A chance to say goodbye to much-loved Dunstable school

editorial image

Ex-pupils with fond memories of a historic school in Dunstable will have a final chance to say goodbye before it shuts its doors for the last time.

Ashton Middle School is hosting an open afternoon for guests on Thursday, June 23 from 3.30pm to 6pm, allowing the public to come along and share their memories of the school.

Carol Chamberlain said: “It’s a listed building, it’s the old grammar school and we’re getting so many people contacting us asking questions.

“Most of Dunstable cannot believe they’re shutting the school.”

The school is earmarked for closure on July 22 with the remaining staff and pupils using just part of the grand old building.

Mrs Chamberlain added: “We’ve all known that it’s happening... People like myself are staying right until the end and it’s a bit of a mix of emotions.

“But we’re being as upbeat as we can. The school is running as normal with a few fun little events for the children.

“We’ve closed two blocks of the school because we just don’t need them. We’re offering any furniture to other schools – keeping everything going.

“I’d say we’re being as positive as can be expected!”

Headteacher Shirley Hollis said: “The atmosphere is very, very positive. The staff have pulled out all the stops to make sure the children have an amazing last few months.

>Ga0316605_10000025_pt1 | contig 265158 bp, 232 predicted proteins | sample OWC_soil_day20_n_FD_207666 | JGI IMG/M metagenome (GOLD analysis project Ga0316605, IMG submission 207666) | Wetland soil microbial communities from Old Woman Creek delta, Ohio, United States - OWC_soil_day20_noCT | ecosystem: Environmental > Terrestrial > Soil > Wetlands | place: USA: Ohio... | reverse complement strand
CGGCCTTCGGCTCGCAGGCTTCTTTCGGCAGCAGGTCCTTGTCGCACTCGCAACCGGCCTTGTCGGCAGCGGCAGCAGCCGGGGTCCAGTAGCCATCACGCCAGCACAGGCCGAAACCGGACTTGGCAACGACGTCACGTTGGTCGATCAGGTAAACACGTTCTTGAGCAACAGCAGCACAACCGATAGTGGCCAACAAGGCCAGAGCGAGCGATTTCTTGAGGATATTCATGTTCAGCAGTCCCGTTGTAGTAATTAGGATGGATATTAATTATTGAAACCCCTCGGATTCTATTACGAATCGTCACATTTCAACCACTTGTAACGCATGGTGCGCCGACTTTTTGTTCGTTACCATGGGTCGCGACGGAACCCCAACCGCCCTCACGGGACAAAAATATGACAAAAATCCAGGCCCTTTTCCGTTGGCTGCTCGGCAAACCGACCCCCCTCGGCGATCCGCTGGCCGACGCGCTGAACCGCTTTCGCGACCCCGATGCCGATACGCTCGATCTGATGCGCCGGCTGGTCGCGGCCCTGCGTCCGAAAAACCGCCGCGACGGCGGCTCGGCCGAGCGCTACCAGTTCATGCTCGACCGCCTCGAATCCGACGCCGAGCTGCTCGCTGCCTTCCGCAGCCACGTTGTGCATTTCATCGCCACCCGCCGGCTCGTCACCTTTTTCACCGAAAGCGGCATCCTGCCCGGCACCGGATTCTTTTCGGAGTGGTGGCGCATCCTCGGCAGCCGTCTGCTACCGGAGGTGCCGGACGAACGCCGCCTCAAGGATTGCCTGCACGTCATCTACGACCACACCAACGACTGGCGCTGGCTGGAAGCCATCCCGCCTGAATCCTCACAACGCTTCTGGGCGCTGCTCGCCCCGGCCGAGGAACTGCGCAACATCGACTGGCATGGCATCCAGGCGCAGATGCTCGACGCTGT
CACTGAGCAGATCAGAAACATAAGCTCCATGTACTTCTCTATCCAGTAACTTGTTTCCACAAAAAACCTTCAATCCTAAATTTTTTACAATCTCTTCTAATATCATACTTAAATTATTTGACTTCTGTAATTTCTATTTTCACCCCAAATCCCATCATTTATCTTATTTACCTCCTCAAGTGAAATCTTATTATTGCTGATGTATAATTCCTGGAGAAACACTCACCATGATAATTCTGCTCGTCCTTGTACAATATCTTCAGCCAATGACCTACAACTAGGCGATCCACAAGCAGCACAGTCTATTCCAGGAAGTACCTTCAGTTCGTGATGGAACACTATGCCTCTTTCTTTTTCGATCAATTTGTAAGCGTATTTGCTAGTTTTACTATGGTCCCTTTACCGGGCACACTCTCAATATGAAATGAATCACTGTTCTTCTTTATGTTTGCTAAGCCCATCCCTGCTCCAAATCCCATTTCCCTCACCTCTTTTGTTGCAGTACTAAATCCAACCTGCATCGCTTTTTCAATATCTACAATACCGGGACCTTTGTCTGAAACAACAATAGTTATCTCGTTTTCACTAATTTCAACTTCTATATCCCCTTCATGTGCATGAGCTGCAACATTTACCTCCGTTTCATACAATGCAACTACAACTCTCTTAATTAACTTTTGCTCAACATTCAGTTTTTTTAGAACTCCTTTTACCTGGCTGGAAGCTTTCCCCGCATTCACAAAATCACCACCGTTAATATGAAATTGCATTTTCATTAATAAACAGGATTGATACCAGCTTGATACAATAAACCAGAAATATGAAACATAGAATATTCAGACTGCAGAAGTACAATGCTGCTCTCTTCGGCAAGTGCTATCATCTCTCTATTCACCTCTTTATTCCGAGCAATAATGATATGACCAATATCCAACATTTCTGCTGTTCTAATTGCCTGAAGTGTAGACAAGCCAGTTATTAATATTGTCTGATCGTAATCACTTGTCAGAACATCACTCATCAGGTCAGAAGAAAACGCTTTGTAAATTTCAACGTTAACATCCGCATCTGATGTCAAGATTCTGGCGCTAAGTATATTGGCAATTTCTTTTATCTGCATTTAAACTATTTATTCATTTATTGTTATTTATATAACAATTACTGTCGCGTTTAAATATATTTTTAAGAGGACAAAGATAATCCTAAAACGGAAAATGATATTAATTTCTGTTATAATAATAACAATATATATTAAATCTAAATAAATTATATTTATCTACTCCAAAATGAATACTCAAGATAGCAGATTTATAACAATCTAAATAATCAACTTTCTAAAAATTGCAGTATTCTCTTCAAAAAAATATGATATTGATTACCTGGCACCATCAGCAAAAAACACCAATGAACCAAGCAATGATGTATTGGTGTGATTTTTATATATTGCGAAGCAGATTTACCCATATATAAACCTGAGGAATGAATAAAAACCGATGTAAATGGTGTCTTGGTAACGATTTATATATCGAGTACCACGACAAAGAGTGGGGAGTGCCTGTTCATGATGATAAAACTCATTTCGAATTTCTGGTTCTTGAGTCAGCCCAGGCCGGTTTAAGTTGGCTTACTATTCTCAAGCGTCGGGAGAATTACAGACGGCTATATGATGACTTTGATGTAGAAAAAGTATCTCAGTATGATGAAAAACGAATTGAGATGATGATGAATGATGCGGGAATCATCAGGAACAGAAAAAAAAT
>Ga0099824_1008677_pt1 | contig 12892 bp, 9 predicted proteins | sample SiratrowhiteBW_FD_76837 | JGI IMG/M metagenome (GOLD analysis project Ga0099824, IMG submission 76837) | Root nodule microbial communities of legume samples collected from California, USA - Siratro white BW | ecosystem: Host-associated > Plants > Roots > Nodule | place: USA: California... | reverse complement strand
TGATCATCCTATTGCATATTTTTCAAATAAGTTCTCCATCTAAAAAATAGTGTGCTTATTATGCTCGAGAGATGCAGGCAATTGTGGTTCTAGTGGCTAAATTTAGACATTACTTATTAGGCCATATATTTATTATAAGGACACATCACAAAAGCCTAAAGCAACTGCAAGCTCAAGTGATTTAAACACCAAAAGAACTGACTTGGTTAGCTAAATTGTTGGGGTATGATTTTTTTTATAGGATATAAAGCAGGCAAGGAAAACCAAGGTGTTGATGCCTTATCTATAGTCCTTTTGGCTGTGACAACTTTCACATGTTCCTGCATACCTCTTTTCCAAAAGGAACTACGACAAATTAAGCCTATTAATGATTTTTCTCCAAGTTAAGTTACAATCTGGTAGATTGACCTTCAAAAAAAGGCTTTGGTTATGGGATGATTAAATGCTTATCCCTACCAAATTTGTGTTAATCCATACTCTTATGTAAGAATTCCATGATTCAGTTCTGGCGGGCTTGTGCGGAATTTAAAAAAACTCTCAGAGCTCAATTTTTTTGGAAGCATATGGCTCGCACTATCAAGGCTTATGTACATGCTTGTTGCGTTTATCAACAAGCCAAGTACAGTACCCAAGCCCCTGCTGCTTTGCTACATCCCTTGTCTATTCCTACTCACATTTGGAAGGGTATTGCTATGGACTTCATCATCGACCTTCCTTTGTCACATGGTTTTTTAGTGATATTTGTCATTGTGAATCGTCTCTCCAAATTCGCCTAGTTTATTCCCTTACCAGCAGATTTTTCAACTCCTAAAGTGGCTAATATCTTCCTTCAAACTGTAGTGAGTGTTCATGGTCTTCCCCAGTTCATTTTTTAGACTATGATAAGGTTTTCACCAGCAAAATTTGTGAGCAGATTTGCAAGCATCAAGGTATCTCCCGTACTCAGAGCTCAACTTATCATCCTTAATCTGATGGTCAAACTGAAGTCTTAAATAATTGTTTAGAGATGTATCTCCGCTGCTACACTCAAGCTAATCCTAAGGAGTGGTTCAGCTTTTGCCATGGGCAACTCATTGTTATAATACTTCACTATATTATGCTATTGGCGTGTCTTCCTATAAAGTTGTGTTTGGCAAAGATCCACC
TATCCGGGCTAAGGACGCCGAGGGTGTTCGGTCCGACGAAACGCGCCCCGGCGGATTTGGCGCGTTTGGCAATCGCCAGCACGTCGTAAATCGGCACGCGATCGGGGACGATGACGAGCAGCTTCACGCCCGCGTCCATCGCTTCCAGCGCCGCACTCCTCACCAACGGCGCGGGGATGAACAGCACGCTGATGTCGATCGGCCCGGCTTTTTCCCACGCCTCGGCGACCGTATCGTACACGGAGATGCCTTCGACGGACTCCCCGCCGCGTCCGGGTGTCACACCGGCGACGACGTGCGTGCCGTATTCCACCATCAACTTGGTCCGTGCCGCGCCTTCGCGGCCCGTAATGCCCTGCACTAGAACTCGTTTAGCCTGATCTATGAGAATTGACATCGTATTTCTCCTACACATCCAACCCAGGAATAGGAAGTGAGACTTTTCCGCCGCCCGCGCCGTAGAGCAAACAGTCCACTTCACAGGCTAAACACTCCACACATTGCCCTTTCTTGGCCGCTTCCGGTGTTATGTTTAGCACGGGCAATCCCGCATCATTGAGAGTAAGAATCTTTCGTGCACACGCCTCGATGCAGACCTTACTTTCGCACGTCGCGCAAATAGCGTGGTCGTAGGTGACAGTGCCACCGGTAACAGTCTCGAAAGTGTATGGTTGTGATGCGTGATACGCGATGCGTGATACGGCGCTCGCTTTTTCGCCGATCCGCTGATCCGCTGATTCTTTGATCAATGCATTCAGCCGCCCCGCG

“We’ve been working hard towards the Sats tests and the child are very well-prepared.

“We need to celebrate what Ashton is and what it’s always been. It’s very sad, a lot of us have been here for a long time but the most important people here are the children.

“We’re determined that they will not suffer just because they’re the ones caught out.”

Regarding the open day being held on June 23, Mrs Hollis said: “A lot of people have said they want to have a look at the historical aspects of the school, the main hall with the plaques going back over 100 years and the memorial.

“We’ll keep all of A block completely open for people to wander around.

“Even people who haven’t had any direct contact with the school recognise that, in Dunstable, it’s a building of historical value that’s significant to the town.”